Last year, we left several tomato plants as well as quite a number of unripened tomatoes go to compost in our small garden plot. This year there are about twenty really healthy looking tomato plants that have come up from last year’s tomatoes gone to seed. I’ve never seen this happen before, will they produce fruit as last years? Do the seed companies do something to them to prevent successive generations from producing? Sorry, if this is a stupid question but I really don’t know.
I don’t know about tomatoes specifically. But a lot of crop seeds are hybrids of specific stable varieties. There off springs will probably not have the desirable characteristics that seeds you purchased will have.
Planting a red delicious apple seed will not give you an apple tree that produces red delicious apples.
Most commercial tomato plants are F1 hybrids. Their seeds will be F2’s. You shouldn’t expect the consistency of last year’s plants, but some of them may produce as well as their parent plants did last year.
I am not aware of any “funny stuff” done to tomato genetics by seed companies. Corn, soy bean and cotton seed are a different matter, however.
I had this exact thing happen one year, after the year when we got so many tomatoes I couldn’t eat, can, or give them away fast enough. There must have been dozens that fell and rotted into the soil. The “volunteers” produced tomatoes that were quite good as far as I can recall. Don’t remember what variety we started with, though.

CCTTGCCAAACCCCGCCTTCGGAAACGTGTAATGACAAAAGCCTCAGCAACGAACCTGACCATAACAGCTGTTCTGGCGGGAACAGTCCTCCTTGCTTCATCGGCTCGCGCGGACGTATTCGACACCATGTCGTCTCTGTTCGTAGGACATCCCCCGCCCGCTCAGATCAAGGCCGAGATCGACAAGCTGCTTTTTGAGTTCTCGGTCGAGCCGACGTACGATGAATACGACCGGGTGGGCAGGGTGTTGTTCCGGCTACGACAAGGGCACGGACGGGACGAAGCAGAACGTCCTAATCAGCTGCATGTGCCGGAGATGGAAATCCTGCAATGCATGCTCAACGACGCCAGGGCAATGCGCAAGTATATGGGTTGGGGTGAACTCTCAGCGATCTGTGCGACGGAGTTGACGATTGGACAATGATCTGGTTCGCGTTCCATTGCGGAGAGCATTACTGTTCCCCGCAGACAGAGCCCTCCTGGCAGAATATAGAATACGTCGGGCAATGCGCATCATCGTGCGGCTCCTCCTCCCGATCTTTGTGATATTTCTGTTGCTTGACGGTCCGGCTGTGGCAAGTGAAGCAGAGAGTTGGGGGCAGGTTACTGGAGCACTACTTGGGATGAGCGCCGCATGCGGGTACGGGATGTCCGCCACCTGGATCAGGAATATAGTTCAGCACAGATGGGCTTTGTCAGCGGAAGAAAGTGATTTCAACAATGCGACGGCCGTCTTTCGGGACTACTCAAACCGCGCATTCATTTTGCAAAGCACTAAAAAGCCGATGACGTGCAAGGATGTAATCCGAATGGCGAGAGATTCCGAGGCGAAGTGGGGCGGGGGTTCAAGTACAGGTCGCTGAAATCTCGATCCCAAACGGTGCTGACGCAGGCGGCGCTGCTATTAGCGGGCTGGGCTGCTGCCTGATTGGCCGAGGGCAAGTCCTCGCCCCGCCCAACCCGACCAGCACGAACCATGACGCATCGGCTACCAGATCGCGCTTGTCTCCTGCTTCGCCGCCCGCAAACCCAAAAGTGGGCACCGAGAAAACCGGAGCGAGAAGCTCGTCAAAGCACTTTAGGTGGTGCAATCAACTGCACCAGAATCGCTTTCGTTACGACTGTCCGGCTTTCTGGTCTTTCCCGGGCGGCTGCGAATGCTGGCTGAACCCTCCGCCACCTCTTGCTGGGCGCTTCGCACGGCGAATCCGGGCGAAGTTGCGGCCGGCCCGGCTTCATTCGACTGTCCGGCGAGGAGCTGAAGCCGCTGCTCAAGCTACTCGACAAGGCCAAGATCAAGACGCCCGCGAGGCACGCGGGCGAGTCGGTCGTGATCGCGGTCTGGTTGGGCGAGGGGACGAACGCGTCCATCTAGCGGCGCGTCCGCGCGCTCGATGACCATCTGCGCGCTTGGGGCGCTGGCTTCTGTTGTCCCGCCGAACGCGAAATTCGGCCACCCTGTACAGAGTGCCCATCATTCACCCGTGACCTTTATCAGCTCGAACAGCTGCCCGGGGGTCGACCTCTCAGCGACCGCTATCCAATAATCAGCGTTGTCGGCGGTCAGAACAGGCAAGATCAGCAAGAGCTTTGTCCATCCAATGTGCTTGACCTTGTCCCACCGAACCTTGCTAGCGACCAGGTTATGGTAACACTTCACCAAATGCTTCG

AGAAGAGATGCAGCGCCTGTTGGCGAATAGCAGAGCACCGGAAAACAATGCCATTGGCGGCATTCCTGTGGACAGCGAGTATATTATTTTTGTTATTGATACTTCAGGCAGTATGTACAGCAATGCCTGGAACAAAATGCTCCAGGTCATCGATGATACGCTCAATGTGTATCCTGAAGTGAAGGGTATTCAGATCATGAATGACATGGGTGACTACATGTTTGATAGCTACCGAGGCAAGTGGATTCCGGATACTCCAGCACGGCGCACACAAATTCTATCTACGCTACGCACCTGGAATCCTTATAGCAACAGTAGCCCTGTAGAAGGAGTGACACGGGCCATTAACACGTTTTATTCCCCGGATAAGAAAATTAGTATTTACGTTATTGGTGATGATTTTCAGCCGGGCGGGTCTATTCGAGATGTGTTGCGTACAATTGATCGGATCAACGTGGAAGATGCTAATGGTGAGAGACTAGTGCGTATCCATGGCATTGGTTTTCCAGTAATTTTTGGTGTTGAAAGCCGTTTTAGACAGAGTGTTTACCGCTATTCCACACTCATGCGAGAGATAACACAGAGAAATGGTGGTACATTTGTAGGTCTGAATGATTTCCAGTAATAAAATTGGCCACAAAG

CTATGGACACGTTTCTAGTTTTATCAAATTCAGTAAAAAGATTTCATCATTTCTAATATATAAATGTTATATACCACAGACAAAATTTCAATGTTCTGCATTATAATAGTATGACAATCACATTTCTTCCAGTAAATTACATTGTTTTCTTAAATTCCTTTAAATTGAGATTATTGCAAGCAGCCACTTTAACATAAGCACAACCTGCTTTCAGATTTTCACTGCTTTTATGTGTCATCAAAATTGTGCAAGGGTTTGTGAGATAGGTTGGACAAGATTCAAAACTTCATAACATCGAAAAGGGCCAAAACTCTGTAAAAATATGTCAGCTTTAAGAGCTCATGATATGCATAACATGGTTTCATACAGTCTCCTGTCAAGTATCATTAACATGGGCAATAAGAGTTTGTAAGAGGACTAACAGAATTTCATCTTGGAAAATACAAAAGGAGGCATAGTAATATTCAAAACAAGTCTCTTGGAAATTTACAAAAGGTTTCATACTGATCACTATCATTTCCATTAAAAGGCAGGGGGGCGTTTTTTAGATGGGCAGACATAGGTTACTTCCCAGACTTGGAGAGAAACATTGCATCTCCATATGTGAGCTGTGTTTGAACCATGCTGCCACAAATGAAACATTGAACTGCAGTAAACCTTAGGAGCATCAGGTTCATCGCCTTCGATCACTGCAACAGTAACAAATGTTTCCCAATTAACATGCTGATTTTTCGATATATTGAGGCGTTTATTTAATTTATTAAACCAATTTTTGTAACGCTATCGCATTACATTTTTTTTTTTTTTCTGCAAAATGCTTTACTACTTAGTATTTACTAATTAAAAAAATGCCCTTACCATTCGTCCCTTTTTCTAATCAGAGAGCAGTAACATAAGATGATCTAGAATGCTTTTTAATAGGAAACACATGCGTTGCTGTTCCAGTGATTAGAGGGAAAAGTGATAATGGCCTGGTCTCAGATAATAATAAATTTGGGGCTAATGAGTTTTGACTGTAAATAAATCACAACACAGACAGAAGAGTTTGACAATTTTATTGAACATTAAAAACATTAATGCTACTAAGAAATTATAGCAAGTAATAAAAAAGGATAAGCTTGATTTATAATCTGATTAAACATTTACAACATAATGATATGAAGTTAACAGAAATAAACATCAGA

I’ve been growing heirloom tomatoes from seed for five years now. Each year I select a few of the best tomatoes, clean and dry the seeds, and plant them in the spring.
I always get a decent yield, however, a couple years ago my Black Krim hybridized with my Caspian Pink, and I ended up with Black Caspians. It made for tasty big tomatoes, but was not what I expected.
Different types of tomato cross-pollinate very easily. Most of the progeny produce a decent amount of fruit, but you won’t know what the things will look or taste like until they’re ripe.
Thanks for the replies, I guess I’ll just have to wait and see how good the fruit is. I’m concerned it might be way too many tomatoes, though. I canned last year’s remnants as some pretty good salsa and I still couldn’t use them all up. Tomato recipes if you got them.
I know a guy who believed for years that cherry tomatoes were a perennial plant. They produce so fast that some tomatoes always fall and rot, growing the next year. He always had a new plant next year, so…
Sometimes, bad science is harmless, like in this case. Other times, :eek:
Tomatoes are perennials in their native climate. It’s possible, if you live in an area where the winters are mild, for a tomato plant to survive and continue to produce the year after it was planted.